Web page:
it his attention as if it were the important issue of the moment; then again jerking his head upwards, he looked

at his son and said, "Well now, something should

be done about it, shouldn't it? This thing can be very

irritating and frustrating, and if the mind is

continually dwelling on it you won't be able to pay

attention to your school work, will you? So the quicker you get release from it the better."

Laying down the pen, MacFell moved his fingers

along the stem of it as if he were stroking fur, before he went on, "It's of no great importance but it

has its place in life . . .

mostly as an irritant." On the last words his

tone changed and his jaws visibly tightened. With an

impatient movement now he threw the pen on to the

brass tray, then drawing in a deep breath, he

leant against the back of the chair and asked, "Is there anyone who has taken your fancy roundabouts?"

Charlie gulped in his throat and his words came out

on a stutter as he said, "I ... I ha ... I

... haven't thought about it, Father."

MacFell gazed at him under his brows for a moment

and a slow smile spread over his face before he said

softly, "Well, it's about time you did, isn't


"dis . . Yes, Father."

"I'd go away now and think about it, and you can leave the rest to me."

Charlie rose from the chair as if he had been

progged with a spoke from underneath, but as he almost

scurried from the room he was brought to a standstill

by his father saying, "How do you like Victoria? . .

. Oh!" MacFell put his head back and

chuckled deeply as h-e added, "Don't look

like that, I wasn't intending you should start on her. No begod! not yet anyway. All I asked you was,

do you like her?"

"Yes . . . yes, she's all right."

"All right! Is that how you see her, just as, all

right? She's a handsome girl, lively, and comes from

good stock." The smile now slid from his face and his eyes took on that look that had frightened Charlie as

a boy, and still did, because he wasn't able to fathom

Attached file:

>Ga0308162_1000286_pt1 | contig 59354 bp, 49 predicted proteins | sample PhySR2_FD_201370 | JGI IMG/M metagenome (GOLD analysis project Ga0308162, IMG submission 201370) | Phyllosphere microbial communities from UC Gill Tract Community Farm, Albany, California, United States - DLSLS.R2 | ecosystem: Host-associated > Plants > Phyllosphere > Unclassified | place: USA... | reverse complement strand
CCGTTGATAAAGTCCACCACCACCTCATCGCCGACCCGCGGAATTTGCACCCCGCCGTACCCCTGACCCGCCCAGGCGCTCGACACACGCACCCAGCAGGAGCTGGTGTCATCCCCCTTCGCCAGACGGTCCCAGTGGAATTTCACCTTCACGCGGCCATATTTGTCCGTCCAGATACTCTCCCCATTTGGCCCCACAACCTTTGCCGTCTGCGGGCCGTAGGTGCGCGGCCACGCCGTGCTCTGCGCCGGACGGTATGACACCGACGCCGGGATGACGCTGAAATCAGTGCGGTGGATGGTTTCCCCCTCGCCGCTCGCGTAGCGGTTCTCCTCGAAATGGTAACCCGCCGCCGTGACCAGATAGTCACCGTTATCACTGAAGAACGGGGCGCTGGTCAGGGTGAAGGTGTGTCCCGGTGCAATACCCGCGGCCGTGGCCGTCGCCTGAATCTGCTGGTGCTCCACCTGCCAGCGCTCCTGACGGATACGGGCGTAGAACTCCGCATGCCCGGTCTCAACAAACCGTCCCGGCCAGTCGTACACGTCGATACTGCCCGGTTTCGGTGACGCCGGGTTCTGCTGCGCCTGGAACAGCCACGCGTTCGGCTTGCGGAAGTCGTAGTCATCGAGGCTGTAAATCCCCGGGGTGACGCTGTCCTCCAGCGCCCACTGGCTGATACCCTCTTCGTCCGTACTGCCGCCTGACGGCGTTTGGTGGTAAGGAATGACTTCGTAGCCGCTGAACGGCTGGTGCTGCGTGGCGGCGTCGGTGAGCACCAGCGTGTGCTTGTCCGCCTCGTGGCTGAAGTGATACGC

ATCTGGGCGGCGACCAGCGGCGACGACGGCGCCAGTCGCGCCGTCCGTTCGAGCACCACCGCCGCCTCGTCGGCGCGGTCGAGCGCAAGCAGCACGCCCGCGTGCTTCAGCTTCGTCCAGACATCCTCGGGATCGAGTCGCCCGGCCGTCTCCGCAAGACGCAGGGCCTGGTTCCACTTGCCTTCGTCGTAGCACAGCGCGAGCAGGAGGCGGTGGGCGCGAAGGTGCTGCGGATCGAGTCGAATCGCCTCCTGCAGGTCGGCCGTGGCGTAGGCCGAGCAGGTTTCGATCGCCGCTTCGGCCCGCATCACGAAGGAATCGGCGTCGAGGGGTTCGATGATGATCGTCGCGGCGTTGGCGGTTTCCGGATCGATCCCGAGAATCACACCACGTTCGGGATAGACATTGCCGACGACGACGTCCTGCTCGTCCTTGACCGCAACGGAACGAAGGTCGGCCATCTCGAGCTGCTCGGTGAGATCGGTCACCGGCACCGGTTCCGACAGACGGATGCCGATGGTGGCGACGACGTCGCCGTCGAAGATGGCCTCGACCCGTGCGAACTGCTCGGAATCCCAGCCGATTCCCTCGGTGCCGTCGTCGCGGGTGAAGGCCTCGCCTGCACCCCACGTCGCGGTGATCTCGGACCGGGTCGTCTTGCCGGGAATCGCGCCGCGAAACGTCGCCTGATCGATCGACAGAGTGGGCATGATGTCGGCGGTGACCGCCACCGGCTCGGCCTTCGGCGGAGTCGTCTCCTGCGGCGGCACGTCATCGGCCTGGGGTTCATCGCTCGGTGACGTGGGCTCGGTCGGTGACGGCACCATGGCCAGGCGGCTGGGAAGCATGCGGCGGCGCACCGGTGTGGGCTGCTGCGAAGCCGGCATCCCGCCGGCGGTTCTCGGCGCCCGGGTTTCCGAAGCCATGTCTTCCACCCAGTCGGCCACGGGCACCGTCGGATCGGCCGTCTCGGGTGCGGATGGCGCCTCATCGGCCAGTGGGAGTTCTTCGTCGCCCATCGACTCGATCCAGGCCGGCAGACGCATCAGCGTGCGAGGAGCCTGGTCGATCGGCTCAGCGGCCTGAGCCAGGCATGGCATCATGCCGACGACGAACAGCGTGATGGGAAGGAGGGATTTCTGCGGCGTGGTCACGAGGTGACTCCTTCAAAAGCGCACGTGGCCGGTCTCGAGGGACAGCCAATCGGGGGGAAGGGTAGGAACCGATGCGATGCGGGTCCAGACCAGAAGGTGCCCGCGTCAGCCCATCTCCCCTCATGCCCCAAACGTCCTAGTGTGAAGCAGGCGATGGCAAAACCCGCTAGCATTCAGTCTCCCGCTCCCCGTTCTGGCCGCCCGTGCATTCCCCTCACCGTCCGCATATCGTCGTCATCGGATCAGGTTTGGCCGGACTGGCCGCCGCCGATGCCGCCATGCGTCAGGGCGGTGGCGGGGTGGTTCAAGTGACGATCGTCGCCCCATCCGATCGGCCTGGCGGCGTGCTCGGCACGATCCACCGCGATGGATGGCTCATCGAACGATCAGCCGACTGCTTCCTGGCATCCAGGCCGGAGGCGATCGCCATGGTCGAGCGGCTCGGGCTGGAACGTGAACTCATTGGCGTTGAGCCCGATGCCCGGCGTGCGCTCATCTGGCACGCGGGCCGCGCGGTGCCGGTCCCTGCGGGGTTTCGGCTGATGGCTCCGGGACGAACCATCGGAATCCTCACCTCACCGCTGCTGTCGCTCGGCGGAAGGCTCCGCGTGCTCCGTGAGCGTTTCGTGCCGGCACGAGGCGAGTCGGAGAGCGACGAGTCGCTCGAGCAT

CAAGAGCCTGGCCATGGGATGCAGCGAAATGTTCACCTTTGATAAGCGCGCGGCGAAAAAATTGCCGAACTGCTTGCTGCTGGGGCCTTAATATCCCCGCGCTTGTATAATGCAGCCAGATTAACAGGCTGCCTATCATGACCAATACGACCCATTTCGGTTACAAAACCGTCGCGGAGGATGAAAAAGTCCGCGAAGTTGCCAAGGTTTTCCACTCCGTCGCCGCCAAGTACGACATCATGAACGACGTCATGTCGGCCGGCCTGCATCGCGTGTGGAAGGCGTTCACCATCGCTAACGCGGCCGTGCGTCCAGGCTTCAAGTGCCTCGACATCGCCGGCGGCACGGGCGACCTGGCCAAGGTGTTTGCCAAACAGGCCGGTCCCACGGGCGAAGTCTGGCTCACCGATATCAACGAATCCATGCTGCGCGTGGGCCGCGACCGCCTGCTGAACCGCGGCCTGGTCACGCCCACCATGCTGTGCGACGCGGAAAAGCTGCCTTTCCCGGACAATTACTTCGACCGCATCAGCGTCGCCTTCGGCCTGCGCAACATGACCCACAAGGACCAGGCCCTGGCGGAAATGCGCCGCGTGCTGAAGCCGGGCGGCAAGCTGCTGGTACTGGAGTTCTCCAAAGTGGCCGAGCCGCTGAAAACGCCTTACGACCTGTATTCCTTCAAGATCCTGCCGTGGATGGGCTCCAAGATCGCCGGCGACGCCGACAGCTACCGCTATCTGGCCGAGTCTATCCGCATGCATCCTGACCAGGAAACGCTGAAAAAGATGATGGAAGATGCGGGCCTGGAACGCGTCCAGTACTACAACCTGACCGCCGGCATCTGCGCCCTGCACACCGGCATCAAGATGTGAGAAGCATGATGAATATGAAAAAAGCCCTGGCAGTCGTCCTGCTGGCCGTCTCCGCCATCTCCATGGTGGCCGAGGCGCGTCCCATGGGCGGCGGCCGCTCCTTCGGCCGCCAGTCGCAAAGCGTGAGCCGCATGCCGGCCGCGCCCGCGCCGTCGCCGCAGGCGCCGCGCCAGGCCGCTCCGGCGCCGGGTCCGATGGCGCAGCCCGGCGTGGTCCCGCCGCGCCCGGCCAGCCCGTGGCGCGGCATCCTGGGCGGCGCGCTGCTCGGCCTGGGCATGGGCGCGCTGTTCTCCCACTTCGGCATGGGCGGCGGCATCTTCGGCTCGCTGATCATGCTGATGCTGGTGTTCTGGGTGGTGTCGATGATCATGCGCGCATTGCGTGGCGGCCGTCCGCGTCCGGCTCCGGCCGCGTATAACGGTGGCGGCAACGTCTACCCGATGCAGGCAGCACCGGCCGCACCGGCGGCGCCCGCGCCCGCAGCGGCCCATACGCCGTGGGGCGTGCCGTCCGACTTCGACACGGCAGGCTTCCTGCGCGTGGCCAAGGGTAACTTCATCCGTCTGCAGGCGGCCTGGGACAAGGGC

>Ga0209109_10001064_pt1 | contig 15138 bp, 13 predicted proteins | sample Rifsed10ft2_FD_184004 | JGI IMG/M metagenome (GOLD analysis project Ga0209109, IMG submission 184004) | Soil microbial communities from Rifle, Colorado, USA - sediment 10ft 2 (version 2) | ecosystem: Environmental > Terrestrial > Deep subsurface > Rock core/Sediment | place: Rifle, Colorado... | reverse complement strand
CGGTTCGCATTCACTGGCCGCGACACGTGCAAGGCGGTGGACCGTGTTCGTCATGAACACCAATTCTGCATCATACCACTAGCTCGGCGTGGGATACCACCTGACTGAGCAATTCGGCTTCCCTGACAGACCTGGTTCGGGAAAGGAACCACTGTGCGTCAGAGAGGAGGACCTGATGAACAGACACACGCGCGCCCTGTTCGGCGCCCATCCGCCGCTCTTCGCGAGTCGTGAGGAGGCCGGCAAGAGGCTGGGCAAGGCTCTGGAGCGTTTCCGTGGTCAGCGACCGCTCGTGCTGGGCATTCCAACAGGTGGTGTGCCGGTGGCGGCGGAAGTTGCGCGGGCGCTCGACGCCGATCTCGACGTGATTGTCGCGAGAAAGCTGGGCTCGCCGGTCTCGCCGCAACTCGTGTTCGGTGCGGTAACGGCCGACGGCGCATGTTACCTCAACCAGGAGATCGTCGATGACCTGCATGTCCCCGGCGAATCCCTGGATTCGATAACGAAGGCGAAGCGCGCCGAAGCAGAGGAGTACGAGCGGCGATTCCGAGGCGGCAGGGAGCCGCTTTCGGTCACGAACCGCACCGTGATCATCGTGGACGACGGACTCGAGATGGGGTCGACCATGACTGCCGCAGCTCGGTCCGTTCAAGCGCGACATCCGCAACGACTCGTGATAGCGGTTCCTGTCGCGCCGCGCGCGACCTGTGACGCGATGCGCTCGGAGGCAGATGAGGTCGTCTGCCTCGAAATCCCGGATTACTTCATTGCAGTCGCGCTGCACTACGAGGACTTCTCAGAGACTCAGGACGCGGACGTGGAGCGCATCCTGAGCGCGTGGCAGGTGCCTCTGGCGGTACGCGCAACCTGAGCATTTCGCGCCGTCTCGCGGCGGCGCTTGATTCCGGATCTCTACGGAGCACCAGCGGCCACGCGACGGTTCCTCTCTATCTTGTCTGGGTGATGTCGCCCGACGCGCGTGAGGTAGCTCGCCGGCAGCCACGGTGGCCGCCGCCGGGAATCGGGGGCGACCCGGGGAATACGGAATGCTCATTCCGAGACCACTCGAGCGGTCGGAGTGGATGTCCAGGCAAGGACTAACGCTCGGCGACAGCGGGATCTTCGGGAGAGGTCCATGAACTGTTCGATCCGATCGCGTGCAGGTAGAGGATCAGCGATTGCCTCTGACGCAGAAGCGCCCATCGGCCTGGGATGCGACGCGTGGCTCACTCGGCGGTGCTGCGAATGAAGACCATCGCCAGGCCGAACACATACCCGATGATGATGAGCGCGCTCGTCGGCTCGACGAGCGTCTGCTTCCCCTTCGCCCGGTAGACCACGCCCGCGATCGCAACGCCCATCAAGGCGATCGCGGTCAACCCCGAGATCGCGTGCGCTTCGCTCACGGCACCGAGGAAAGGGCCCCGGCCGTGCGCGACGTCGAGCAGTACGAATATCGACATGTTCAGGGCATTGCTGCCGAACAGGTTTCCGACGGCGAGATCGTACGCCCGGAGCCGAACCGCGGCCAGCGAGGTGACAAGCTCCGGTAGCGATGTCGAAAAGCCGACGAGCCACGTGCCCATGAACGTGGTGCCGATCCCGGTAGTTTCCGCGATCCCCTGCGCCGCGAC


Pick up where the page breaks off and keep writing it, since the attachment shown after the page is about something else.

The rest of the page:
what it meant.

MacFelPs voice was stiff as, pulling a

sheet of paper towards him and picking up the pen again, he began to write, saying abruptly, "You're

going over to Brooklands this afternoon but be back here by five, not later."

Outside the office door Charlie stood for a

moment, his hand pressed tightly over his mouth. He

was feeling slightly sick. Whom would his father pick

for him? Not Maggie, she was but twelve.

Lily Dawson? She was fifteen but she was odd and

her nose was always running. He shuddered. There were

Nancy and Annie Ryton, they were twins; but they

worked over at Brooklands. That left only

Polly . . . No! No! never Polly.

As he crossed the hall his mother came out of the

sitting-room and, stopping in front of him, asked,

"What did he want you in there for?"

"He ... he told me I've got to go over

to Brooklands this afternoon."

"You knew that already. Come, what was he on about?"

"Nothing, nothing."

"He never takes anyone in there to talk about

nothing. Look, boy, tell me what he wanted you

to do."

He stared at her for a moment. What did his father

want him to do? Just, he supposed, what he wanted

to do himself, what he had wanted to do for a long time, have a woman ... a girl.

Staring into his mother's thin tight-lipped face, he

knew he would have to give her some explanation and so he said, "He was asking me what I thought of


"Oh! oh!" Her head bobbed. "He's bringing it into the open now, is he? Now, look,

Charlie-was She grabbed his arm and pulled him

backwards into the sitting-room and there, closing the

door, she whispered at him, "Don't be bullied

into doing anything you don't want to do. Anyway,

you're just a bit of a boy yet and she's two years

older than you. And that's only in years, for she's

old in other ways. She's a fly-by-night if

there was ever a one. Now I'm telling you this,

Charlie-was she gripped his hands- "he'll push you from this end and Hal Chapman will push her from

that end, and they'll join you up without a thought of what your lives together will be, simply because they both want the other's land. And when it's joined they'll spend their time praying for one or other of them to die, and you too, so that they can be lord of all they survey. Oh ...

men! Men!"